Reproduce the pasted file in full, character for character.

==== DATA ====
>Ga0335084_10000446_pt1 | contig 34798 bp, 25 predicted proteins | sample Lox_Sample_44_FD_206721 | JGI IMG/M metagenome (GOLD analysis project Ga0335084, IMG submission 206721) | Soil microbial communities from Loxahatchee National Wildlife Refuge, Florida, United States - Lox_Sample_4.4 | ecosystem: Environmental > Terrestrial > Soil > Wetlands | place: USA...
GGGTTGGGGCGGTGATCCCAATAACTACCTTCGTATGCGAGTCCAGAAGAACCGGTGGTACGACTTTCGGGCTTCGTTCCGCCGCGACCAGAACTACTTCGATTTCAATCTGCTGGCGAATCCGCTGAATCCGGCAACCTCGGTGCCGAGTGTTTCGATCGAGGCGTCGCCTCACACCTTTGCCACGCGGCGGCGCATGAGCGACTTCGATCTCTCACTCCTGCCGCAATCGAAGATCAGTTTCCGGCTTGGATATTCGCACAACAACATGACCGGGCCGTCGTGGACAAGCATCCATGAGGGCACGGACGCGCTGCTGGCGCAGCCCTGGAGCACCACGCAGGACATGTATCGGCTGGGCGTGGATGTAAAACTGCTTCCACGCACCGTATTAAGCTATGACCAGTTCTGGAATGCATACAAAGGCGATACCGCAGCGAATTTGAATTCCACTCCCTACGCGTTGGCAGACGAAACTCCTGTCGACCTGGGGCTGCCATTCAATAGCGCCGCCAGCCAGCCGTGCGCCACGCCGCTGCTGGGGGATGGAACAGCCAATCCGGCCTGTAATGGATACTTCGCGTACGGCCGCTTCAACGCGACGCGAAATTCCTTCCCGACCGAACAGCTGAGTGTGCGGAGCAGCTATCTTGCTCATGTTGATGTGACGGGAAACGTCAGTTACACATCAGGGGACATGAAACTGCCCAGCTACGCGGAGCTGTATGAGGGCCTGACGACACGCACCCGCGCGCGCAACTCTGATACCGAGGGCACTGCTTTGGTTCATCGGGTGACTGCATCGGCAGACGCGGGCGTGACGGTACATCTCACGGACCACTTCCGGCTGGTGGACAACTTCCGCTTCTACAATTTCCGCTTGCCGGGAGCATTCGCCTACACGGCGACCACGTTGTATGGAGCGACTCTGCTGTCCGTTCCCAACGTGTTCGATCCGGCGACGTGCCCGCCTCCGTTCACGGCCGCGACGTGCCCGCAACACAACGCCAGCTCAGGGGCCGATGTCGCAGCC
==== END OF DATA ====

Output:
>Ga0335084_10000446_pt1 | contig 34798 bp, 25 predicted proteins | sample Lox_Sample_44_FD_206721 | JGI IMG/M metagenome (GOLD analysis project Ga0335084, IMG submission 206721) | Soil microbial communities from Loxahatchee National Wildlife Refuge, Florida, United States - Lox_Sample_4.4 | ecosystem: Environmental > Terrestrial > Soil > Wetlands | place: USA...
GGGTTGGGGCGGTGATCCCAATAACTACCTTCGTATGCGAGTCCAGAAGAACCGGTGGTACGACTTTCGGGCTTCGTTCCGCCGCGACCAGAACTACTTCGATTTCAATCTGCTGGCGAATCCGCTGAATCCGGCAACCTCGGTGCCGAGTGTTTCGATCGAGGCGTCGCCTCACACCTTTGCCACGCGGCGGCGCATGAGCGACTTCGATCTCTCACTCCTGCCGCAATCGAAGATCAGTTTCCGGCTTGGATATTCGCACAACAACATGACCGGGCCGTCGTGGACAAGCATCCATGAGGGCACGGACGCGCTGCTGGCGCAGCCCTGGAGCACCACGCAGGACATGTATCGGCTGGGCGTGGATGTAAAACTGCTTCCACGCACCGTATTAAGCTATGACCAGTTCTGGAATGCATACAAAGGCGATACCGCAGCGAATTTGAATTCCACTCCCTACGCGTTGGCAGACGAAACTCCTGTCGACCTGGGGCTGCCATTCAATAGCGCCGCCAGCCAGCCGTGCGCCACGCCGCTGCTGGGGGATGGAACAGCCAATCCGGCCTGTAATGGATACTTCGCGTACGGCCGCTTCAACGCGACGCGAAATTCCTTCCCGACCGAACAGCTGAGTGTGCGGAGCAGCTATCTTGCTCATGTTGATGTGACGGGAAACGTCAGTTACACATCAGGGGACATGAAACTGCCCAGCTACGCGGAGCTGTATGAGGGCCTGACGACACGCACCCGCGCGCGCAACTCTGATACCGAGGGCACTGCTTTGGTTCATCGGGTGACTGCATCGGCAGACGCGGGCGTGACGGTACATCTCACGGACCACTTCCGGCTGGTGGACAACTTCCGCTTCTACAATTTCCGCTTGCCGGGAGCATTCGCCTACACGGCGACCACGTTGTATGGAGCGACTCTGCTGTCCGTTCCCAACGTGTTCGATCCGGCGACGTGCCCGCCTCCGTTCACGGCCGCGACGTGCCCGCAACACAACGCCAGCTCAGGGGCCGATGTCGCAGCC